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11 Costume Ideas For Kids With Special Needs That Are Fun & Meaningful

Courtesy of Hillary Savoie

It seems to me that there are a lot of elaborate Halloween costume ideas for kids with special needs making the rounds right about now. I personally have a ton had videos and articles showing costumes for kids in wheelcahirs shared with me multiple times through the month of October. And they are, undeniably, really cool.

That being said, most of the parents I know who are parenting complex kids don’t have a ton of free time on their hands. Most of us aren’t engineers with 3D printers in our basements, you know? At the same time, a lot of us struggle with finding pre-made outfits that work well for our kids, either for their comfort, sensory challenges, adaptive equipment, and/or special interests. So, as with so many aspects of our lives, we find ourselves adapting, making do, and creatively misusing all kinds of things for Halloween costumes, just like we do for toys, feeding implements, and baby equipment.

And, in my opinion, some of these results are pretty amazing.

I myself had homemade Halloween costumes growing up, including a very disheveled fairy with badly made coat-hanger wings. For me, Halloween was a little bit about the costume, but mostly about the candy. Considering that my daughter doesn’t eat anything by mouth, the candy is not really motivational for her (still is for me, though). I've tried to make the holiday extra fun for her by going all out on her Halloween costumes. There are no would-be badly made coat-hanger fairy wings for her, though. Instead, I see her costumes as a chance to utilize her adaptive equipment, as well as an opportunity to dress her as strong, capable women she can model herself after.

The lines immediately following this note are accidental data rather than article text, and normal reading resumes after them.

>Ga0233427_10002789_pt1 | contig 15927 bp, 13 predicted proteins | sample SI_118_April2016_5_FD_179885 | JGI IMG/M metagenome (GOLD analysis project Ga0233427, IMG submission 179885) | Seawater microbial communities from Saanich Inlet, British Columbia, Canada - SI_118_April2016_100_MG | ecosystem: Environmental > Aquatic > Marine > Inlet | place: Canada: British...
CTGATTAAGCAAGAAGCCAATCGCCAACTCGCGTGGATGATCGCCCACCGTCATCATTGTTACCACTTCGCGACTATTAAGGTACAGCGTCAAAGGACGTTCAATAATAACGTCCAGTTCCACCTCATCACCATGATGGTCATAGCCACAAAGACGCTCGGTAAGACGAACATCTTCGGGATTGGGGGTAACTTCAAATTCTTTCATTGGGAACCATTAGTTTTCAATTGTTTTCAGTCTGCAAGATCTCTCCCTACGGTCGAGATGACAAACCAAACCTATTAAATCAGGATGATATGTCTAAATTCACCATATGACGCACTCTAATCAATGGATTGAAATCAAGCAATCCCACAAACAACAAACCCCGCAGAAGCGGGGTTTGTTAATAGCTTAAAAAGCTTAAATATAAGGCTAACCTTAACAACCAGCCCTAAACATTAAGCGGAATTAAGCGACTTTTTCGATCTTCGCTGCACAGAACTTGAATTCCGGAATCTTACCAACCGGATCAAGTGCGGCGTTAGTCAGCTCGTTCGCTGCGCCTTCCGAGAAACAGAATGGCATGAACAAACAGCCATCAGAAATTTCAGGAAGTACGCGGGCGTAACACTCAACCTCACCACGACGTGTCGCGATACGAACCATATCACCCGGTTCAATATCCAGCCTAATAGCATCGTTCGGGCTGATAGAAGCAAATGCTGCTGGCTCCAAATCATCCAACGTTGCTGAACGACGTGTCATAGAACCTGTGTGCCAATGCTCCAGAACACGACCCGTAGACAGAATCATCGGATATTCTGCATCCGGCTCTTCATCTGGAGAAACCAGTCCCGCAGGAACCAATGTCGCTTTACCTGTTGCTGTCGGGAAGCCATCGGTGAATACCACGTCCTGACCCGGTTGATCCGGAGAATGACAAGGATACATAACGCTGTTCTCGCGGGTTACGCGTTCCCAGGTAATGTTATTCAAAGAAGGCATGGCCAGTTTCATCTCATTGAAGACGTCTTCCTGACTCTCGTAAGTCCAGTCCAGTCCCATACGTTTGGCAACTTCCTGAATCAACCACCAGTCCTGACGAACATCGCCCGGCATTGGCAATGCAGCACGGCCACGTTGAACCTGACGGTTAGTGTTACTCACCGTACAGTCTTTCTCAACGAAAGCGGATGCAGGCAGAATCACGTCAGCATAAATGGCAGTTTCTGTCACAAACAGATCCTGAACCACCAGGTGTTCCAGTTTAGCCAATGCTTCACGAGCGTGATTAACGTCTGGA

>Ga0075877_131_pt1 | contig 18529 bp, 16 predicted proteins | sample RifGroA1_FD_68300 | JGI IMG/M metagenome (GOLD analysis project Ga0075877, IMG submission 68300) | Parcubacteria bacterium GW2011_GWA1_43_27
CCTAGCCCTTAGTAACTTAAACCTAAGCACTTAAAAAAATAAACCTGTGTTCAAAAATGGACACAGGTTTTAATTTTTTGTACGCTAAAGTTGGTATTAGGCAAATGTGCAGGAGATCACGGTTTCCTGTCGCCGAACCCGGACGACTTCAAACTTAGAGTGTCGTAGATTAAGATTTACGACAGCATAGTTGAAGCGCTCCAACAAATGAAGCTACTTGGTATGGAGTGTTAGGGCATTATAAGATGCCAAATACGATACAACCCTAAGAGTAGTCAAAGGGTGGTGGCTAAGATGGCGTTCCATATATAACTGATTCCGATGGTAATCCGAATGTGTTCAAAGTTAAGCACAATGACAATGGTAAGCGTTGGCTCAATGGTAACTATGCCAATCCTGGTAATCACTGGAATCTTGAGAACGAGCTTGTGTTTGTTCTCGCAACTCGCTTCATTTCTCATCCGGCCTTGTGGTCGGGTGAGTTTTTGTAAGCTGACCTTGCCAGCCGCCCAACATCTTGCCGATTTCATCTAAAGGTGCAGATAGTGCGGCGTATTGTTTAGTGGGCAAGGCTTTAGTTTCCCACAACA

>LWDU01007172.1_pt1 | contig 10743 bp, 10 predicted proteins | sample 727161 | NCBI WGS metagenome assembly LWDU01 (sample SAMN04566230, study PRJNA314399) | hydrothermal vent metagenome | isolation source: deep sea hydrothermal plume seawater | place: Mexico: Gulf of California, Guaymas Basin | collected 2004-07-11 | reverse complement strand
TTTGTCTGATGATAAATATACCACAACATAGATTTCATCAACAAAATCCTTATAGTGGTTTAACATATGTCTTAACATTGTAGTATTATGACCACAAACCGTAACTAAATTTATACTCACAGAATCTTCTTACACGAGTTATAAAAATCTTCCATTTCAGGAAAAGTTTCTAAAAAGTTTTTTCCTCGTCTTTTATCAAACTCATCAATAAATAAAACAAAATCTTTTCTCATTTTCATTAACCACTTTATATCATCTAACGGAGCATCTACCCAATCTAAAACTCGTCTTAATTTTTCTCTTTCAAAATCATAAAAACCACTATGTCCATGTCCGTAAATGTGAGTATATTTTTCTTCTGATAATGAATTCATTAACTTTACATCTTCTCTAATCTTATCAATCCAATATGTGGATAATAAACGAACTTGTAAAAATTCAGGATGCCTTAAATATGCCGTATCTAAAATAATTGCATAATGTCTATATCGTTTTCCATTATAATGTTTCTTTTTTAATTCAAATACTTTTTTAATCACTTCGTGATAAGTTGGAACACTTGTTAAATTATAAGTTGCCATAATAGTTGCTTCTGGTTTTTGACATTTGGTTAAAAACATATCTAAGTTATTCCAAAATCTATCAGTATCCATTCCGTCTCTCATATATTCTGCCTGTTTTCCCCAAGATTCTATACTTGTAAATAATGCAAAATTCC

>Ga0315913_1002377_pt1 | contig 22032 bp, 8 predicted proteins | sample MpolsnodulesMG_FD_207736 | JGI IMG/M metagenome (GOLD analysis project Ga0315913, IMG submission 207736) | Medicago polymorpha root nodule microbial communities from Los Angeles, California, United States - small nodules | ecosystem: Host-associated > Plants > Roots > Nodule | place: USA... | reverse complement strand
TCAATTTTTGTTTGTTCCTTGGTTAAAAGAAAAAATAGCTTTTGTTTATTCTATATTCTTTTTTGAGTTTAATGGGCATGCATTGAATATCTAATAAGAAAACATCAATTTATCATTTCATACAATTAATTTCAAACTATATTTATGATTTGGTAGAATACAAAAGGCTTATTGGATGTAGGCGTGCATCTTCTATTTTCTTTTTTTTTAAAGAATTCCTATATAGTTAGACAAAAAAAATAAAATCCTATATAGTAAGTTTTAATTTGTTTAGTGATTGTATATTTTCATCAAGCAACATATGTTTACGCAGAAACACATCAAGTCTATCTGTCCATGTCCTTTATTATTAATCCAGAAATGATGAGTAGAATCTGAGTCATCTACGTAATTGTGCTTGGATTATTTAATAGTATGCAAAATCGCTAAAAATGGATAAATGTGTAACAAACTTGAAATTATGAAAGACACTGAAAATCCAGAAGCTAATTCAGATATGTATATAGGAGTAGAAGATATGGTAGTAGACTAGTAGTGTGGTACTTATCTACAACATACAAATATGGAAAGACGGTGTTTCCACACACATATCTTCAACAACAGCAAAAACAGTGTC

And I am most certainly not the only parent out there who's taking advantage of their kids super-cool wheels and superpowers to make attainable, creative, and meaningful costumes for Halloween. If at this point you aren’t getting excited about your kid’s wheels, or wishing your kid had some, read on to check out a few costumes that will get you in the Halloween spirit.

1. School Bus

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A lot of children with special needs utilize various pieces of adaptive equipment for mobility that can be an amazing opportunity for a costume. Like, Sim, whose mom is one of my favorite bloggers at What Do You Do Dear, and his awesome wheelchair becoming a school bus! Pretty great right?

2. A Tractor

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Then there is Dalton, whose parents built a tractor around his walker out of boxes and vacuum cleaner parts. Such a wonderful costume for any kid, but especially for a kiddo who lives on a farm.

3. E.T. and Elliot

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Admittedly, not all of us have the time (or skills) to build something that amazing out of boxes and vacuum cleaner parts. So it's good to remember that adaptive mobility equipment can make a wonderful accessories as is. Check out Jenna in her adaptive tricycle dressed as Elliot, with ET riding in her basket.